Connectivity requires intelligent attention in all things, from rope fences to woollen jumpers, from familial ties to a worldwide spread of proffered threads. I have often been astonished, when someone I barely know wanders into my head and then astonished again a short while later to receive a message from them or a phone call. At times when I have met a friend or child or family member in my mind, I discover that on the very day I thought of them, they were going through something tough. However, I don’t believe I ‘thought’ of them through my own undeniable genius as a medium. I don’t believe I thought of them at all. In fact I know, without doubt, that it was absolutely nothing to do with me. Some higher source connected us because that is what higher sources do – they see the whole, the eagle eye view, only they fly even higher and can see a whole lot more. This connection opportunity is just that, and it has a name. Love. My task, down here on the ground is simply to let go of my need to control and to open my mind and my heart.

Doing this brings rewards. Not things, not status, not an ego polish but instead that elevating sense of being connected to everyone else. Deep inside we are all damaged to varying degrees and we all need each other to heal. Think of that smile that some stranger sent your way the day you were late and flustered and cut them off at the roundabout. They could have sworn but they didn’t, they smiled and in that short moment everything changed inside. Think of that WhatsApp message that came through on a rainy morning as you battled with your year end accounts, saying “just thinking of you my old friend” and adding a heart. If we pay attention to these times, we open our hearts and minds for more. We are also inspired to give back in the same way. But paying attention is a decision. it doesn’t just ‘come’. We must invite it in and walk with it wherever it may lead. We don’t need to study. We just need to take the time to notice everyone. There is no feasible excuse for not paying attention. ‘I’m too busy’ doesn’t cut it because we are all too busy if we decide to be. Busy is not productive. Productive is productive and Busy is just making noise and loneliness. Busy cuts us off from others and it is Others we need, not Busy. When people ask me if I am busy I say an emphatic NO, because that screen between me and everyone else has done me no service at all in my life beyond cutting me off from my healing source of light.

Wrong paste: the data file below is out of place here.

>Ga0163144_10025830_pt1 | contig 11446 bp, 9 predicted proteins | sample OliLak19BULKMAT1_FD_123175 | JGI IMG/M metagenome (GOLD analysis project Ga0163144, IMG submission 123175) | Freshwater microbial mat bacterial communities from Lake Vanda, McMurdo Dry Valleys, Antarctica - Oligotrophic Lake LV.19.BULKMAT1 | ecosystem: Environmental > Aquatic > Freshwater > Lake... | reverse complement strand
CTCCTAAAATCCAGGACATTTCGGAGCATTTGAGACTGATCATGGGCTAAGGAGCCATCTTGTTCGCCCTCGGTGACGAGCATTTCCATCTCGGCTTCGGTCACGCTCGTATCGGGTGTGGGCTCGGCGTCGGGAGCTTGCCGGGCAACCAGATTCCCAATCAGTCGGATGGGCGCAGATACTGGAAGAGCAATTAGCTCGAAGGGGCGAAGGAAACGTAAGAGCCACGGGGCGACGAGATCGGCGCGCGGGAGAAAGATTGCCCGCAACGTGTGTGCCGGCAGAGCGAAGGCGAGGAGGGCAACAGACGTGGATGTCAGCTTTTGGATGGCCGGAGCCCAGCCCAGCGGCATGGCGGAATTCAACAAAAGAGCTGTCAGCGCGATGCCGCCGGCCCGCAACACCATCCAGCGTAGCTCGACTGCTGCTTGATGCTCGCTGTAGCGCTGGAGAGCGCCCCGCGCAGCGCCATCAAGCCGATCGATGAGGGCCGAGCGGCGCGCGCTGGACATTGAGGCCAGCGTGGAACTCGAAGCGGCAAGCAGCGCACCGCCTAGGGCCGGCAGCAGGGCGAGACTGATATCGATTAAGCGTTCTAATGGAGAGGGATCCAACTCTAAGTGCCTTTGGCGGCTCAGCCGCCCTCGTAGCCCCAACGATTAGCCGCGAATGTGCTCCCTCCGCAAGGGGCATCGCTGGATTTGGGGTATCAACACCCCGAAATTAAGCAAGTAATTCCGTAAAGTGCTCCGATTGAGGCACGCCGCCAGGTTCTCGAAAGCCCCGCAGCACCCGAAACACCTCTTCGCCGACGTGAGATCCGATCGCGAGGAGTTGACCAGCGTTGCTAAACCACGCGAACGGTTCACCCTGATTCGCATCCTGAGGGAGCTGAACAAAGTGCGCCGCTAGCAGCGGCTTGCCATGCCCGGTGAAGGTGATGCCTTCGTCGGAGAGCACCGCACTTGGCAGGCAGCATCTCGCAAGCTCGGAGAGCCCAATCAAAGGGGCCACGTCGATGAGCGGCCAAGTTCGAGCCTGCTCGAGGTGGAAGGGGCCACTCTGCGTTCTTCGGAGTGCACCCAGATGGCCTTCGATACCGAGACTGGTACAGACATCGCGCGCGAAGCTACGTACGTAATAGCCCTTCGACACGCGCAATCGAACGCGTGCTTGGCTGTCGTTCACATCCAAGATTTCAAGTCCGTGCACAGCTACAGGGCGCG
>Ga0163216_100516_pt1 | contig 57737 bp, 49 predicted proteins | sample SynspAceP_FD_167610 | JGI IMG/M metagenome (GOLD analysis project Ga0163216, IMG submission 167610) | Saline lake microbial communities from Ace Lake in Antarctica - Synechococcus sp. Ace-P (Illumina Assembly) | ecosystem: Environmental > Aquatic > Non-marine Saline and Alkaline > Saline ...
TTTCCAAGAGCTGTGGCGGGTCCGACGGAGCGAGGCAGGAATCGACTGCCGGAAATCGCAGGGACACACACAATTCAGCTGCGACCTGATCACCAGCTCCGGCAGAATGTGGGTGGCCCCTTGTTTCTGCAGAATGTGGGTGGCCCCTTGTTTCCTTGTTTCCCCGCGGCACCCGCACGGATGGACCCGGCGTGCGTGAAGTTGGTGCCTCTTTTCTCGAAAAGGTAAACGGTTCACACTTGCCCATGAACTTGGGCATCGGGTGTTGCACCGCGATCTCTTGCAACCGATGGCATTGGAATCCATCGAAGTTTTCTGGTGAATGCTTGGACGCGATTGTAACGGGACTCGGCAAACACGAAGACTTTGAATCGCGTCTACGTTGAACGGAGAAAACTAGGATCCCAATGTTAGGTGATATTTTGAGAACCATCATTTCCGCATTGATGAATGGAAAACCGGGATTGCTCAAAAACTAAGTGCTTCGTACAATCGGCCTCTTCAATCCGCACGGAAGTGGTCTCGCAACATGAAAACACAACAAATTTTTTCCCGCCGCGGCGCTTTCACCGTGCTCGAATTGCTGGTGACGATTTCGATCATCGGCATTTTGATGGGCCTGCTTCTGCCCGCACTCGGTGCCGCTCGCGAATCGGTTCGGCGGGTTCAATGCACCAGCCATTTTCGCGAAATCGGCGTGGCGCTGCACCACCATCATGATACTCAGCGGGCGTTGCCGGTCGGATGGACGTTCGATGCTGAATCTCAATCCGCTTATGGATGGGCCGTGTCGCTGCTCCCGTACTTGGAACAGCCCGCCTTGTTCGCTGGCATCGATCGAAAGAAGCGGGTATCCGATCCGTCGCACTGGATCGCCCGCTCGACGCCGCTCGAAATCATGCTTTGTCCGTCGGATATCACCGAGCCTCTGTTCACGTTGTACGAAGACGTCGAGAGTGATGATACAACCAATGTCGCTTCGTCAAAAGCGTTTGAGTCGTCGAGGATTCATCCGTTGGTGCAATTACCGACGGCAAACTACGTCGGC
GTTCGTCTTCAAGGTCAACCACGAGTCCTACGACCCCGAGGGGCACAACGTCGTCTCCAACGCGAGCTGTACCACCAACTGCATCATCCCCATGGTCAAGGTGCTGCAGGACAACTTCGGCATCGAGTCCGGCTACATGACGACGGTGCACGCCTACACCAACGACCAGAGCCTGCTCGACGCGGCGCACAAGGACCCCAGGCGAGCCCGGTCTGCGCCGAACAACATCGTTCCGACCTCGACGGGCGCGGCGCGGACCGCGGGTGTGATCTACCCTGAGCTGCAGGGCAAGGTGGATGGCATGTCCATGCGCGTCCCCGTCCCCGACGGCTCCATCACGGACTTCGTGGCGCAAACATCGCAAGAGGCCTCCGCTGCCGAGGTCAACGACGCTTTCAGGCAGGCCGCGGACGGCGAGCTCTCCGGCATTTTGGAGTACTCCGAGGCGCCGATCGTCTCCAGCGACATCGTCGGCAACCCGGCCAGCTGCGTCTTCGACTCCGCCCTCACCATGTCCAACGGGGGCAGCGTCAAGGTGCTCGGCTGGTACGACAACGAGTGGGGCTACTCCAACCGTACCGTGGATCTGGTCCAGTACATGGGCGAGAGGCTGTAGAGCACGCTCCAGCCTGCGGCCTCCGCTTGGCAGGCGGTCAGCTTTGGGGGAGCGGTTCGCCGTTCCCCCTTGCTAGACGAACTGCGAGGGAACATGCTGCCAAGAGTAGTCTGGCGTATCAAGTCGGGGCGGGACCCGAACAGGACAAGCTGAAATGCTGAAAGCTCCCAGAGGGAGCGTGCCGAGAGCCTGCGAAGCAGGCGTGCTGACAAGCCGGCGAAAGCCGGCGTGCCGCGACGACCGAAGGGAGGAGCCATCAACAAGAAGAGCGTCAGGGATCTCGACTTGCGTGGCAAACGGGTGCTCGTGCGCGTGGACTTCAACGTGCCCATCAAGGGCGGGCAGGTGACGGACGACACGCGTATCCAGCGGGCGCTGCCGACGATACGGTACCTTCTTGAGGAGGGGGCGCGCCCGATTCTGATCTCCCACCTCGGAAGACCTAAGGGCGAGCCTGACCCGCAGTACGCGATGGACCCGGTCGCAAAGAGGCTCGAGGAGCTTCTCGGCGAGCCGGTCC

Keeping connected to family and friends is comparatively easy, although even then we can erect that Busy screen. But the real and proven way we can heal ourselves and the sadness, loneliness and war right across our beautiful world is to pay attention to connectivity; to let those threads flow out from us.

Every moment, busy or not.

Island Blog 156 Another Way Back Home

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I realised, whilst getting myself lost in the streets of Barcelona, that although most of us have two eyes, two ears, one nose and one mouth, no two of us look exactly the same.  Similar, yes, almost identical in twins, but never exactly the same.  Even the identical twins I know, numbering one brace of birds, are not exactly the same; eyes slightly further apart on one, mouth a bit wider on the other, one quiet and pensive, the other gregarious and full of chat.